By Otha Barham
The Meridian Star
Many folks seek adventure in their lives. The word means different things to different people. I think I see adventure seekers in pursuits like economics, politics, sports. But I am not so sure that the word is the precise one for their enterprises because my knowledge of them is far from profound.
Adventure to me has always been associated with happenings in the wilds, ever since writers and cinematographers captured my imagination and fed my appetite for forays into fascinating and often dangerous places ostensibly for taking Cape buffalo, giant billfish and the like. I have not faced an angry bull elephant in full charge, thus have never been privileged to measure the resulting adventure. But I have been blessed with enough adventures, by my standards, to overflow my cup. Many I can recommend to readers who share my thirst.
Try hunting alone in the mountain west in the dead of winter. No fences show on the forest topo map, pre-GPS days. Of course no houses, except a rare sheep herder's cabin left unlocked to shelter wanderers like me far from camp in a blizzard. The scene was northern New Mexico upon which 120 inches of snow had compacted before another 60 inches fell the week I was there. A whiteout struck without warning. Take this paper and fold it over your face and try to see, stand straight and walk straight and you will simulate a whiteout. You can't see your feet or the end of your gun barrel.
This, my first ever elk hunt, was an adventure. It would have been much more of an adventure if I hadn't brought my compass and memorized far-off boundaries like distant highways.
Or try trudging six miles through 20 to 40 inches of fresh snow at night in mountain lion country and never reaching camp. I had seen two mountain lions walking together earlier in the day and had to travel frozen streams on my way out; streams that “flowed” beneath steep rock walls with many caves attractive to mountain lions that habitually lie in wait to drop down on trudging deer, bite resolutely into their spines just back of the ears to enjoy a week's victuals.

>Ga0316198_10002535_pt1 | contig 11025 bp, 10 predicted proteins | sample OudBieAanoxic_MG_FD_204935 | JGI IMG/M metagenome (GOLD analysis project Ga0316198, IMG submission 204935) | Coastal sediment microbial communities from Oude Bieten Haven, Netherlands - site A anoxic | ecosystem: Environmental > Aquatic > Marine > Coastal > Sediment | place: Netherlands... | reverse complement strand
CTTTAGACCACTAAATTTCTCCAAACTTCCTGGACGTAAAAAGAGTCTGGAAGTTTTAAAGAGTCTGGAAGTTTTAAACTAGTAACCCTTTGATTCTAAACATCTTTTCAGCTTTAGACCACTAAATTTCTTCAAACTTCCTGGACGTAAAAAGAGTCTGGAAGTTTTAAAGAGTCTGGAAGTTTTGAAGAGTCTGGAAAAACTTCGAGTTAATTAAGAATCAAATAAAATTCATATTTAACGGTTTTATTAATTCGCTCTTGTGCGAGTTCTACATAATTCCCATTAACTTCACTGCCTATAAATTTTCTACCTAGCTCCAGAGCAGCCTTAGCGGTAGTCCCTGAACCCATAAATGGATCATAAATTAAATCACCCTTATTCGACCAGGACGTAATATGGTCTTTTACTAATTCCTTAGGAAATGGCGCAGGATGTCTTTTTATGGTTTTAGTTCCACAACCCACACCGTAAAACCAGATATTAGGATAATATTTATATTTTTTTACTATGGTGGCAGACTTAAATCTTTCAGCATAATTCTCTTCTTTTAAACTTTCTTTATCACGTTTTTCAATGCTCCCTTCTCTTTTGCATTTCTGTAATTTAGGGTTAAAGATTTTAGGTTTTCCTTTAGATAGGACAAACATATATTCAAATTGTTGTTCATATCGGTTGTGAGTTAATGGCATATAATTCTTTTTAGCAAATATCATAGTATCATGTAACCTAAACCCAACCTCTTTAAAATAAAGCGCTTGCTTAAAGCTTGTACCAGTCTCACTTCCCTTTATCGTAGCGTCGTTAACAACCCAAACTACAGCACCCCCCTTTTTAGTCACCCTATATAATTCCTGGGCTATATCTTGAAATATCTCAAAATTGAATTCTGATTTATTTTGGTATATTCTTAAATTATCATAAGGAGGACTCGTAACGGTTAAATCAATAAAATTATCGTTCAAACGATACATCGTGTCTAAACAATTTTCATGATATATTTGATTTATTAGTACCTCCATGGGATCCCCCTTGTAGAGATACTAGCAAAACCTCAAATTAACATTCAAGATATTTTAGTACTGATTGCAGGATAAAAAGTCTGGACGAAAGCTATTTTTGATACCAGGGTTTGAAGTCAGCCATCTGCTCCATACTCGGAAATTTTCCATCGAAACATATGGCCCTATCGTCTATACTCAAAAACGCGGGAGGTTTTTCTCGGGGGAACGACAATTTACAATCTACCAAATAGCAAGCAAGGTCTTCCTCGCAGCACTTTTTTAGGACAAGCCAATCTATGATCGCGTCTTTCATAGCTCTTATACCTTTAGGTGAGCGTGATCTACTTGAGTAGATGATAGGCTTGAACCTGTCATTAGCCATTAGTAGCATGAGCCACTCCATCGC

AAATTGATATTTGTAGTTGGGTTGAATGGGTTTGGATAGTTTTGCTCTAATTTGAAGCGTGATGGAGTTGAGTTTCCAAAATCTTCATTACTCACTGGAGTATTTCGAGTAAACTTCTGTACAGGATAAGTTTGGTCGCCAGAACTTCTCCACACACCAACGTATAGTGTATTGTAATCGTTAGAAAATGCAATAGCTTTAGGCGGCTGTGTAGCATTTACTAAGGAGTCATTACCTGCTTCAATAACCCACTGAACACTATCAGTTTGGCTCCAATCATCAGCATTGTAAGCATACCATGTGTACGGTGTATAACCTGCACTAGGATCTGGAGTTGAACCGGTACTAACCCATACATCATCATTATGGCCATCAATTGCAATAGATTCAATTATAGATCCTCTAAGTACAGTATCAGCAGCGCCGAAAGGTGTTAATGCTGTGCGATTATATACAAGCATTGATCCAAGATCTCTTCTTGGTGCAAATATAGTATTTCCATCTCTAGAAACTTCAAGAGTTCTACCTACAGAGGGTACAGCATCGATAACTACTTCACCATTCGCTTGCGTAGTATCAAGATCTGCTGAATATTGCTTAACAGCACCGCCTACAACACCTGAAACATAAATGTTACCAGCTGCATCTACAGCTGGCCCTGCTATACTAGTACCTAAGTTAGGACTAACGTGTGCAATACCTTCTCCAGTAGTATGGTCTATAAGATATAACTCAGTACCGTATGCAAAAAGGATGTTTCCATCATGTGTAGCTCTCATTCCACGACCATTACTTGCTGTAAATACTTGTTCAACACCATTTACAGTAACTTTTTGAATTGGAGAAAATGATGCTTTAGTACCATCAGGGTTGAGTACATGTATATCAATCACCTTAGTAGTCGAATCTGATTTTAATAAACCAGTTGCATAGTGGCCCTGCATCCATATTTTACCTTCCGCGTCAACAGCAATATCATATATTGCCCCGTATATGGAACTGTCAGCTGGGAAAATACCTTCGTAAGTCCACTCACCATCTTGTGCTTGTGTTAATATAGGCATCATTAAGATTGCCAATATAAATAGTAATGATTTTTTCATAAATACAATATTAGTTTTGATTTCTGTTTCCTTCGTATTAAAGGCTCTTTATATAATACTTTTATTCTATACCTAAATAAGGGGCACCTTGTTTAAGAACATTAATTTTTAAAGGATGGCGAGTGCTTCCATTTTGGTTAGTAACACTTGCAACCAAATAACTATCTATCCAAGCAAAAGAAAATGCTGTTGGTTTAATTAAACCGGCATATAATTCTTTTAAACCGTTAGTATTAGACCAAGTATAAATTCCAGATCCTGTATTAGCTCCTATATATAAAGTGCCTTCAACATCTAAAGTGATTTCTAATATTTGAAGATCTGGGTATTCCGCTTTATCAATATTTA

How did I meet this adventure? I had learned before my hunt that Vermillion Creek flowed west of me, and my compass found a convenient star that was easy to follow. I sang loudly and constantly, speculating that cougars might wonder if a singing deer would cause indigestion. And I finally found lots of dry juniper on a windblown crest and built a huge fire.
And then try creeping downhill on an abandoned mining trail in your Jeep, skidding along on ice well glazed by the afternoon sun, only to find that the road had long ago fallen off the mountain just ahead. Backing uphill was not a solution, even with the 4-wheel drive low range option, because a slight error in steering meant sailing off the edge into the clouds below with no bottom in sight. I had to turn around. This is when I felt adventure, along with several other things, like terror for instance.
I had maybe four feet to work with beyond the length of the little 1951 Jeep. A few inches forward toward the cliff, gently applying the brake, skidding a few more inches and then shifting into reverse and easing back to bump the mountainside. Then I would start breathing again and carefully repeat the zigzag maneuver. I started to feel queasy when I remembered that I, a shade tree mechanic at best, had installed and adjusted the brakes on my rebuilt Jeep.
I got turned around without falling off the icy cliff obviously, and managed to survive the other winter predicaments. Good preparation was essential and, with the Jeep incident, a little luck. Another time I'll offer examples of warm weather and water adventures you might want to try.